The Sacred Armour Of Antiriad is simply superb - there's no other word for it. Dan Malone's mini-comic is brilliant and the storyline is extremely well thought out. I wish Palace would produce a larger version of the comic with an expanded storyline, that would be great! The graphics are truly amazing with the Commodore's colours being used to their full to create the best backdrops I've ever seen. Just look at the statues and trees, for example - incredible! Tal himself is another classic, beautifully animated and extremely well drawn. The only disappointing thing about the graphics are some of the single colour sprites which look rather bland. Nevertheless, they're well animated.

The sound is great too, with a very atmospheric, film-like soundtrack on the title screen and some good spot effects during the game. The game itself is a collect-'em-up requiring quick reflexes and dexterity, rather than the old grey matter, to solve any problems. There are quite a few locations, and a map is just about essential if you are to complete the game. If you're after a really slick and polished arcade adventure, then look no further than this - it's about the best around.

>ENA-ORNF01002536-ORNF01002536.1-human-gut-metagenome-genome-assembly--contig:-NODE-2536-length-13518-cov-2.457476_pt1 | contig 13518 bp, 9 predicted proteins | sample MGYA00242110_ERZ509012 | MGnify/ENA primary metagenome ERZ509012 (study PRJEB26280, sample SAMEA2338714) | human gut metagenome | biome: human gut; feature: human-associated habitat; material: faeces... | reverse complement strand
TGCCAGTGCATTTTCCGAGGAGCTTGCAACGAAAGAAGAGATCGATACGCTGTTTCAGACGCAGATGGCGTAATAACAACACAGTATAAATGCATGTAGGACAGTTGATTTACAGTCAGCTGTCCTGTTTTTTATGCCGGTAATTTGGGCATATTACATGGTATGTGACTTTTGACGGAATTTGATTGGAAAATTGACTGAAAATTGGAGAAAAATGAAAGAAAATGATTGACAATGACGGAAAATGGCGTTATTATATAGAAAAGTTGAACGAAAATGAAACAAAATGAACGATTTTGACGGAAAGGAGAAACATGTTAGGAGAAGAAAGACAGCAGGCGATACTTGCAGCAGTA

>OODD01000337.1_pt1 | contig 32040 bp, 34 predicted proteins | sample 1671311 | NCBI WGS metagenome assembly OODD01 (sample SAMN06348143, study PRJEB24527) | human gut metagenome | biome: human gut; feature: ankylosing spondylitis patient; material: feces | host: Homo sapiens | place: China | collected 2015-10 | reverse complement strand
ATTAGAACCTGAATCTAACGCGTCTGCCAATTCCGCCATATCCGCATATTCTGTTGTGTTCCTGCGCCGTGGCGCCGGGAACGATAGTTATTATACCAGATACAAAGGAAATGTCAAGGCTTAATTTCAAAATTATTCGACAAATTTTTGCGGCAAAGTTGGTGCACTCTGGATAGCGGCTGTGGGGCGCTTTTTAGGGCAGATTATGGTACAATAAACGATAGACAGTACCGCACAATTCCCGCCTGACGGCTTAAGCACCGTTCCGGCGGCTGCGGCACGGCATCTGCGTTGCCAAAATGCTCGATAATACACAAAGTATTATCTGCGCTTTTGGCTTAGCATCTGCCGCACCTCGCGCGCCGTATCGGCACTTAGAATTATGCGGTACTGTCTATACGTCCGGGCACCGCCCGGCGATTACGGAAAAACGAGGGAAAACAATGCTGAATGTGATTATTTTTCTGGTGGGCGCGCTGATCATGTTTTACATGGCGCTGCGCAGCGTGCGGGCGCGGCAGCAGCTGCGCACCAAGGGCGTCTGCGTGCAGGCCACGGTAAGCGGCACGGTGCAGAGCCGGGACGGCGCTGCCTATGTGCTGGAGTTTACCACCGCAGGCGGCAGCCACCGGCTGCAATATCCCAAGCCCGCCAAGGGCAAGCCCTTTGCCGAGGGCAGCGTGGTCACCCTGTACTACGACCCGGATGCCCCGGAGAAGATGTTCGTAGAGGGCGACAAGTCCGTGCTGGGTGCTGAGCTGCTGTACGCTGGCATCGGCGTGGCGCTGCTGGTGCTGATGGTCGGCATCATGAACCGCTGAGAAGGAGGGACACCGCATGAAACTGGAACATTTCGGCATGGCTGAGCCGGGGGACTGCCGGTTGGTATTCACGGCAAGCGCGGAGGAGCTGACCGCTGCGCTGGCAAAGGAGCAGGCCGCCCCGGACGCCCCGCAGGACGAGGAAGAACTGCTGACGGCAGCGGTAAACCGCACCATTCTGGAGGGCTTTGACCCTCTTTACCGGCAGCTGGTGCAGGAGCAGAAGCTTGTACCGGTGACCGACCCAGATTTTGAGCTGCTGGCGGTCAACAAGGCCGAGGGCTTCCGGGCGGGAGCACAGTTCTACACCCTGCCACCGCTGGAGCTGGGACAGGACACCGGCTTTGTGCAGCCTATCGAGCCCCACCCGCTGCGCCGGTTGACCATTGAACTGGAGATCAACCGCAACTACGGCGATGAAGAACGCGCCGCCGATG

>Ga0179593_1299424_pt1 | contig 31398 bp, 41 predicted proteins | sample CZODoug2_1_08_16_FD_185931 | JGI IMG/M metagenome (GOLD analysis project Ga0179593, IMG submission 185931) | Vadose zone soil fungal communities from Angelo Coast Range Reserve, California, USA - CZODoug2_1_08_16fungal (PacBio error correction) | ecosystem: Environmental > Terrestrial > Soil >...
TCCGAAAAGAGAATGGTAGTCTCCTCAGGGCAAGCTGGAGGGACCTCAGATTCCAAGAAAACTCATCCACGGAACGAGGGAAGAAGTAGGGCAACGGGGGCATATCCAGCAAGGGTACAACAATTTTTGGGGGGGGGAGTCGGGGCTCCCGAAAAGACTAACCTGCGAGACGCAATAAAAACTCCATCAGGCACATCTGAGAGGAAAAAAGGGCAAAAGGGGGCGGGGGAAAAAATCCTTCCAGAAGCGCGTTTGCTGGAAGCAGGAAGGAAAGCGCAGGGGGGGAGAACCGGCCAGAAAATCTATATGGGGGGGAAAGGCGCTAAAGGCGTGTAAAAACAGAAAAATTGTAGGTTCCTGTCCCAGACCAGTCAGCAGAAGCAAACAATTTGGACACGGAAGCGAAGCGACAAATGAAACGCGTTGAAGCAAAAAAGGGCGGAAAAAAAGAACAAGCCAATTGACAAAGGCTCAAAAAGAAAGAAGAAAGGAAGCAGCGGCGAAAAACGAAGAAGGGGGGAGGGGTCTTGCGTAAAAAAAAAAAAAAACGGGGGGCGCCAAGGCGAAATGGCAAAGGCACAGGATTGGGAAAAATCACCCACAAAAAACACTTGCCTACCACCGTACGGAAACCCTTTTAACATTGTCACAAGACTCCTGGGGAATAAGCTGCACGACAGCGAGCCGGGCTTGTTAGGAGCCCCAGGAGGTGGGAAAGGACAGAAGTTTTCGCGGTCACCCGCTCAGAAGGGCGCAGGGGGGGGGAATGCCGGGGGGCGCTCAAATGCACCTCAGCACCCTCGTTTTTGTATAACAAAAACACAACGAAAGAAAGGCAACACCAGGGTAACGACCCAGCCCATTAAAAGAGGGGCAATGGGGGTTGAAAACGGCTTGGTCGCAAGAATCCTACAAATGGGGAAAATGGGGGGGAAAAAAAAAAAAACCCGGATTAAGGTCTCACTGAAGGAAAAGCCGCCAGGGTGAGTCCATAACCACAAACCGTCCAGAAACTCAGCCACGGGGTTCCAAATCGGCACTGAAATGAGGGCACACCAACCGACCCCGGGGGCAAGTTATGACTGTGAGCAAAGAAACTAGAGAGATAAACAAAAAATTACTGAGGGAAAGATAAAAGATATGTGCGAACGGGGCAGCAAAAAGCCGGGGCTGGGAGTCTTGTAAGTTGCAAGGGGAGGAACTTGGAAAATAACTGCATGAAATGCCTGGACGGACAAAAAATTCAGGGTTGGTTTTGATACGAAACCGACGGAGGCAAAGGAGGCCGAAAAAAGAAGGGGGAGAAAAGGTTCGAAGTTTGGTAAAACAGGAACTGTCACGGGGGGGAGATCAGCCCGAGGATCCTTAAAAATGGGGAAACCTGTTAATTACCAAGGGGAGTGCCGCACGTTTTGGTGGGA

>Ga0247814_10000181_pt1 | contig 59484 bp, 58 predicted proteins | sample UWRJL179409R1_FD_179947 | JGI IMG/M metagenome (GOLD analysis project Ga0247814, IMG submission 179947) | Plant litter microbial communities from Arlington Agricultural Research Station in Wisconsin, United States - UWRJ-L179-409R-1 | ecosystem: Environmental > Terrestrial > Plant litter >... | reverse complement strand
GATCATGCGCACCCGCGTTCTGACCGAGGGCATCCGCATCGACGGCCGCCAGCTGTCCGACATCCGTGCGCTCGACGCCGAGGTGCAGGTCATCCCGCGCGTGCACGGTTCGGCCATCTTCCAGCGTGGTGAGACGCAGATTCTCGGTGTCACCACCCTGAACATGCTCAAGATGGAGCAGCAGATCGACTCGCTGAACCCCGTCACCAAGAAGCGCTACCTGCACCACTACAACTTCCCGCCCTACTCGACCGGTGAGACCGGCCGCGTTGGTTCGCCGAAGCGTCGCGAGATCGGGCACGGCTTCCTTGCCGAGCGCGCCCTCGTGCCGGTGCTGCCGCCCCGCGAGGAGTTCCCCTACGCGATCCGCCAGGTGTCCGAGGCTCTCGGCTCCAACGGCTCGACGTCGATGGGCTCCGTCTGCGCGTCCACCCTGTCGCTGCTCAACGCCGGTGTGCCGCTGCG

On playing Antiriad for the first time, I instantly fell in love with the graphics. Here they seem more of an art form than simple set decoration for a game, and very atmospheric they are too. Palace really impress me with their style, which is distinctive but not repetitive in the least.

Antiriad seems to be the Cauldron concept of puzzles taken a few steps further to produce an excellent game - great fun to play and satisfying to solve. Simply brilliant!


Antiriad is initially great fun to play, there's no doubt about that. It's a very professional program (which is to be expected coming from Palace) with excellent presentation, and the graphics and sound are of a very high quality indeed (the stonework is beautiful and I just love the expressions of the faces on the trees). But I'm not so sure about its lasting appeal.

Antiriad is a lot easier to play than Cauldron or Cauldron II, but I felt it lacked that certain 'something' to make me want to keep playing. Still, if platforms and mapping are your 'thing', you will definitely find Antiriad worth your while.


Presentation 97%
Unusual, but effective instructions. Excellent title screen and in-game layout.

Graphics 98%
Incredible use of colour to create stunning backdrops. Superb multicolour sprites, but not enough of them.

Sound 91%
A memorable tune sets the atmosphere and the spot effects keep it going throughout the game.

Hookability 95%
Instantly playable and addictive.

Lastability 90%
Completing the game is a hefty task, but an enjoyable one nevertheless.

Value For Money 93%
Slick programs at this price are few and far between.

Overall 93%
Another classy arcade adventure from Palace.